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Friday, April 24, 2009

Not All Banks Increased Loan Write-Offs in Q1

In the past two weeks, the majority of large and small banks have now reported earnings sharply higher than most analysts had expected.

The surprises had experts questioning how banks could have cooked the books to pump up earnings. Many pointed to 'mark to market' valuation rule changes. Others observed increases in allocations to cover bad debts.

But on Friday, one bank demonstrated an ability to overcome all objections to positive earnings. Not only did Wilmington Trust Corporation (WL) handily beat all earnings estimates, but it sharply reduced the amount of money set aside to cover bad loans, and in Q1 2009 wrote off many fewer loans as unpaid.

Not only that, the latest quarter's results were further boosted by a net gain of $7.6 million in Wilmington Trust's investment portfolio. Not counting that gain and write-downs, Wilmington Trust's first-quarter profit was $17.4 million, or 19 cents per common share.

Including the write downs and one-time gain the bank was able to pay up handsome preferred dividends in addition to posting profit. Wilmington Trust's stock surged 32% on Friday.

These strong results are just additional evidence that early season investor jitters about banks' ability to perform well in Q1 were unfounded.


  1. I read a month or so ago a Morgan Stanley real estate analyst report that the Govt. would need to deal with $3 trillion in bad real estate loans (residential and commercial). Has the concern now gone away or is it still unclear? Also, if the banks are doing so well, do we still need the Treasury plan to take the "toxic assets" off their balance sheets through public/private purchase program?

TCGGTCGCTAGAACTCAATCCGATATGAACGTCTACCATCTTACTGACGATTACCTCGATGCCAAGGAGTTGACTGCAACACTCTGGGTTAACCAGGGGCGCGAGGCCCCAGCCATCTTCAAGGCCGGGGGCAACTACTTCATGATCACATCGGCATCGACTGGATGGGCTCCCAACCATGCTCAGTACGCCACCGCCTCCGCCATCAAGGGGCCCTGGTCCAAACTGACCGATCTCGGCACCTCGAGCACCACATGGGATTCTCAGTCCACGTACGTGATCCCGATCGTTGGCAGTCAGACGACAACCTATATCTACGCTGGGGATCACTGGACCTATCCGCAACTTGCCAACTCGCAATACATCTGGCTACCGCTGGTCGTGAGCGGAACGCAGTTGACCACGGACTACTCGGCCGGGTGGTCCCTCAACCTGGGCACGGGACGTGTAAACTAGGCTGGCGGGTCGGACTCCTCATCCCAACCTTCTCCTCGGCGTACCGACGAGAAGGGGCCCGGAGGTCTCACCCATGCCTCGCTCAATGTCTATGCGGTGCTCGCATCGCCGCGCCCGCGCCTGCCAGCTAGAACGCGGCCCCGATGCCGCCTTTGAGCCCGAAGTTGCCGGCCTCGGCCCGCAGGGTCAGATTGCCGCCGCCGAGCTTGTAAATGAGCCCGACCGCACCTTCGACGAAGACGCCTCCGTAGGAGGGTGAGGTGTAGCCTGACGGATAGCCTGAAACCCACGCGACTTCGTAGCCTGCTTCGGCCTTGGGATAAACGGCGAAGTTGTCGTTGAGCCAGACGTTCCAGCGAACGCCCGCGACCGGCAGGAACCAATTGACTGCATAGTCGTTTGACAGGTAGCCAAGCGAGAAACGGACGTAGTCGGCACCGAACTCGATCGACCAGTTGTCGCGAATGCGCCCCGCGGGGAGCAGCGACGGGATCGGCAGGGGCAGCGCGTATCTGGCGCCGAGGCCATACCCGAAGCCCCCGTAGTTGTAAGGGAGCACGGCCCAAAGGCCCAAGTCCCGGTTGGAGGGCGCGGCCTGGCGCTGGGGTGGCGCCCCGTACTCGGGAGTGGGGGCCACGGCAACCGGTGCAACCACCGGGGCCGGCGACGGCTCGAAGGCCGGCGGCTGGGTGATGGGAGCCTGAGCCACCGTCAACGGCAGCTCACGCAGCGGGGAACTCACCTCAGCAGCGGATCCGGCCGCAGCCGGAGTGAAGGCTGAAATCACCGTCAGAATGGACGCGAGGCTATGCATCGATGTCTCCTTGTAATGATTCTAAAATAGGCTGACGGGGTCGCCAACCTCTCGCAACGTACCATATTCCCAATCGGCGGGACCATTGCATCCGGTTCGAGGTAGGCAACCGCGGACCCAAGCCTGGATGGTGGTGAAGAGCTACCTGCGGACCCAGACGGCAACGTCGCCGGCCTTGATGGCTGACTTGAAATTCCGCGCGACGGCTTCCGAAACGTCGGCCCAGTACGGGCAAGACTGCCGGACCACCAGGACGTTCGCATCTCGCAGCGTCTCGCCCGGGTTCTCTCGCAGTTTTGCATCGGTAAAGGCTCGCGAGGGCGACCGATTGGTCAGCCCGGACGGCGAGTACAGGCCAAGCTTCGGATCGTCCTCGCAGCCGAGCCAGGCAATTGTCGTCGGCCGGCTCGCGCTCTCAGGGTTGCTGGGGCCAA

2. @Anonymous,
    What has changed significantly in recent months is that banks are originating new loans - some at record paces. As the Well Fargo CEO put it this past week, "we will continue to focus on earnings. If we can continue to earn, the capital issues will take care of themselves."
    WRT to the Treasury plans the soon those troubled assets are off the bank books the better. The are risky assets, but that doesn't mean they'll never be worth anything. In fact they may be quite valuable 10 years from now.

    At this point however I doubt that the program is absolutely necessary for most banks. For instance Wells Fargo took advantage of the drop in interest rates to issue more than $100 billion of mortgages in q1 2009. Revenue almost doubled to $21 billion, including Wachovia’s contribution, and helped the company overcome $3.3 billion of charges from unpaid loans. The allowance for credit losses totaled $23 billion, about twice the level of loans that have stopped collecting interest.

    If those loan origination rates continue for Wells, that's a $400B in new loans for 2009 against the $23B reserved for potential losses in 2009 and 2010. Looks pretty promising to me.

    Gloomsters like to talk about the fear of bad commercial loans as "the next shoe to drop." The reality is that the total commercial real estate market is significantly smaller than the residential market. The US residential market is about $50T and the US commercial market only about $15T.

    Given what the banks have just reported in the past quarter and how many new (non-subprime) mortgages have been originated. There is no doubt the that residential housing market has now stabilized and in much better shape than a year ago.

  3. What do you make of Nouriel Roubini's prediction of 40% mortgage default rates coming up with the increase in unemployment and changes in the "teaser" rate loans? He seemed to be out in front early predicting the collapse of housing and the credit crisis. Or does he simply prove the old adage that even a broken clock is right twice a day?

  4. I am planning to write a piece on Roubini's predictions later today. Look for it later this evening or tomorrow morning. The short answer is as you suggest... and he makes his money on preaching gloom and securing speaking engagements no matter what the economic conditions are.

  5. The above contemplation is smart and doesn’t necessitate any further calculation. It is great thought from my side.
    Henry Pollick
    loan modification


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